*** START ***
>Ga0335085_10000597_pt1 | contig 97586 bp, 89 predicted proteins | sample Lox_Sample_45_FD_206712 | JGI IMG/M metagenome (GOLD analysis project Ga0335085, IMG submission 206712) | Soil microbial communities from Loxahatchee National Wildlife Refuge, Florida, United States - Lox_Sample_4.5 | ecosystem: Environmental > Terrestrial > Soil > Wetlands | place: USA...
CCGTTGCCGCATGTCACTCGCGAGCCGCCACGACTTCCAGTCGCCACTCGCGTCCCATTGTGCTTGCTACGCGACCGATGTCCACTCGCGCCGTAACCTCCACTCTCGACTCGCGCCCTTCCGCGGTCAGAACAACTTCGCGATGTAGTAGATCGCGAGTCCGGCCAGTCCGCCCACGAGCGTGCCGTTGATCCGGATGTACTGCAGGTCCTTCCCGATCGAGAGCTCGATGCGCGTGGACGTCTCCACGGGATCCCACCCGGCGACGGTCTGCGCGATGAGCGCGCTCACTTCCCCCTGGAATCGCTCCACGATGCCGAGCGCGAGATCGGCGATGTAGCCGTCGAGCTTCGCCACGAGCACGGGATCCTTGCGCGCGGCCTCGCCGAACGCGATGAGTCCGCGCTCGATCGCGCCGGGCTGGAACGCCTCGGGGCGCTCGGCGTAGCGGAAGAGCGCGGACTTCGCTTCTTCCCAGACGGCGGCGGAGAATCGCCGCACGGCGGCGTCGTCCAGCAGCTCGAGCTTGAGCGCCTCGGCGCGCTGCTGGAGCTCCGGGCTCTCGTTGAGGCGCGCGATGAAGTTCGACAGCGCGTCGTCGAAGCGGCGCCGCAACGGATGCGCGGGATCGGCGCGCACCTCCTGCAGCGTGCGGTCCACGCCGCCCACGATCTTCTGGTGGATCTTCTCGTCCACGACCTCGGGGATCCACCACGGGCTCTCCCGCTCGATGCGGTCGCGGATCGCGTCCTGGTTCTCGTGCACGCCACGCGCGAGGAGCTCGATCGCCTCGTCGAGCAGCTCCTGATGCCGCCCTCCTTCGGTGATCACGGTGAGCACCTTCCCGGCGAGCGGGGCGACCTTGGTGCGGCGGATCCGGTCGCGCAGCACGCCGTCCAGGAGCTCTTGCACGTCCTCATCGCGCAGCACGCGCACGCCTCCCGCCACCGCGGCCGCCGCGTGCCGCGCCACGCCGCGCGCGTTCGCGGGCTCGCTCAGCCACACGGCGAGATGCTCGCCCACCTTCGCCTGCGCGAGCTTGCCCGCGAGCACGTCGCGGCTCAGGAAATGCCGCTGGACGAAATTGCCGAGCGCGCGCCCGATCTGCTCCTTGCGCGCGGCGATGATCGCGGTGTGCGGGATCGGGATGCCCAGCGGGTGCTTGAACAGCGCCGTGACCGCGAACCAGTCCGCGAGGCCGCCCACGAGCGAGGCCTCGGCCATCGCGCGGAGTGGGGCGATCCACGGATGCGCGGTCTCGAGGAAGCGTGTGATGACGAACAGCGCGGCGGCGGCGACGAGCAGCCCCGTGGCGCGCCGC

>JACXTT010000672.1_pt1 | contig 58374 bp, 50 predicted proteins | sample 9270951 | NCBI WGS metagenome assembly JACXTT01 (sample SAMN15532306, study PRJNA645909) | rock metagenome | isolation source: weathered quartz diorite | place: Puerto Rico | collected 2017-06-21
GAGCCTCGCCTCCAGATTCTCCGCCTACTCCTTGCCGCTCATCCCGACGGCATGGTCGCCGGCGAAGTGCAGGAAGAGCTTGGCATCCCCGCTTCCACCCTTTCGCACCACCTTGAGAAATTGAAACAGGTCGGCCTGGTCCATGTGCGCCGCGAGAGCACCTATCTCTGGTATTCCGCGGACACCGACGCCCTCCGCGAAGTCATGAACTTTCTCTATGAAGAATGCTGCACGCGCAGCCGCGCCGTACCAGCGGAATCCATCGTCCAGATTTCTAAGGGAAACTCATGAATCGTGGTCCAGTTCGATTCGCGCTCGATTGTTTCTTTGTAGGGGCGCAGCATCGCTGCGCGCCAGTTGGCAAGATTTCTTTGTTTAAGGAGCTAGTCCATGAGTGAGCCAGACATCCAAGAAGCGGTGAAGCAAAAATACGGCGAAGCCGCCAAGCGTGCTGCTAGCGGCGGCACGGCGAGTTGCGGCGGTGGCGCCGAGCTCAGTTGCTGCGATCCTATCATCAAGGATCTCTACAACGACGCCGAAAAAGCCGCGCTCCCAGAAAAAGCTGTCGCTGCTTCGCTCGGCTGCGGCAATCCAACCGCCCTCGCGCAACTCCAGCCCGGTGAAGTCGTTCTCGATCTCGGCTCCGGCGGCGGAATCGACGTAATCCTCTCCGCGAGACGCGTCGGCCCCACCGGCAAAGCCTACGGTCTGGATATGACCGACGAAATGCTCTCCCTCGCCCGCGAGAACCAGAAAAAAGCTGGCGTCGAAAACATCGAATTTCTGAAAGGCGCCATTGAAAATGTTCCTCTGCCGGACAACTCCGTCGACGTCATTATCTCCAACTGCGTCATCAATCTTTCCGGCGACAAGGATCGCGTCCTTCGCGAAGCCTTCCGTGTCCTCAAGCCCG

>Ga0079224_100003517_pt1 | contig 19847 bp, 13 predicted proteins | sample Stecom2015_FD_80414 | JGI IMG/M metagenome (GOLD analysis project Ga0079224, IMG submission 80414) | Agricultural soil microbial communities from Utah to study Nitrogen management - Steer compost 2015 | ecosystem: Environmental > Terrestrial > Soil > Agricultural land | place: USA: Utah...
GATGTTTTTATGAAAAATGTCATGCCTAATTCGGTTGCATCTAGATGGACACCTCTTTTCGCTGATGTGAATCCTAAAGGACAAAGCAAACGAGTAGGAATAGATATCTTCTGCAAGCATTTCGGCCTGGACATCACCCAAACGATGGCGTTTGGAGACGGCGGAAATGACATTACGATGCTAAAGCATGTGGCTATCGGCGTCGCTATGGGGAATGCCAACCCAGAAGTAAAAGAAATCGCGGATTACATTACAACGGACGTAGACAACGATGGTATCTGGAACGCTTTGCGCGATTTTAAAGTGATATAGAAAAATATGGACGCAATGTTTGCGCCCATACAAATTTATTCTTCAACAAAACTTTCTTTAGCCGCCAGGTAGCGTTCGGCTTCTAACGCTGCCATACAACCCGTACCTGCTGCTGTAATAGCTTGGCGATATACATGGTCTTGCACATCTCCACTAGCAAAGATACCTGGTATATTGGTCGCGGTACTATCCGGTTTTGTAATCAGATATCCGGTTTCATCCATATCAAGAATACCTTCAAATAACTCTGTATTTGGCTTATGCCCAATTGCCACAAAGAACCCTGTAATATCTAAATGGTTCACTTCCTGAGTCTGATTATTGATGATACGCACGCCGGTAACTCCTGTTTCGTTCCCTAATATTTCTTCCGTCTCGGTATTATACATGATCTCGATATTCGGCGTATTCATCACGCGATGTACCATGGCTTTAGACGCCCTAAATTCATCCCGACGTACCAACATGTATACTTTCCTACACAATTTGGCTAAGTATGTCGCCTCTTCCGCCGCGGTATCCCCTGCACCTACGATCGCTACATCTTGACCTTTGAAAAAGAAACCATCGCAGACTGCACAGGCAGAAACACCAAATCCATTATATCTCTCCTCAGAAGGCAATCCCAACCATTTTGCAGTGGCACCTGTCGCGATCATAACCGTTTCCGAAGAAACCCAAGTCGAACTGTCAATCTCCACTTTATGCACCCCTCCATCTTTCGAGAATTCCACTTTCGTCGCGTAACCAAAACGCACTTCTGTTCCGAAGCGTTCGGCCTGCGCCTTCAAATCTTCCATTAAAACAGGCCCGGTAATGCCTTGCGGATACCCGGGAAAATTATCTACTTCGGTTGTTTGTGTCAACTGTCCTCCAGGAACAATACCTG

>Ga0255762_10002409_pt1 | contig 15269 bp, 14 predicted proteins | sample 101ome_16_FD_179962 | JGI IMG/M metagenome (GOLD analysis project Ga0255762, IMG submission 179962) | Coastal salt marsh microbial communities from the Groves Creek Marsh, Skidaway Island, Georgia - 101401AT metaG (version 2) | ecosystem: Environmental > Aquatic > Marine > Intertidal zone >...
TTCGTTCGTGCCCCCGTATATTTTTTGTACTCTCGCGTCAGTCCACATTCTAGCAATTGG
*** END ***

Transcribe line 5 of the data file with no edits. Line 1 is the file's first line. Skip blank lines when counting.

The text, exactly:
>Ga0079224_100003517_pt1 | contig 19847 bp, 13 predicted proteins | sample Stecom2015_FD_80414 | JGI IMG/M metagenome (GOLD analysis project Ga0079224, IMG submission 80414) | Agricultural soil microbial communities from Utah to study Nitrogen management - Steer compost 2015 | ecosystem: Environmental > Terrestrial > Soil > Agricultural land | place: USA: Utah...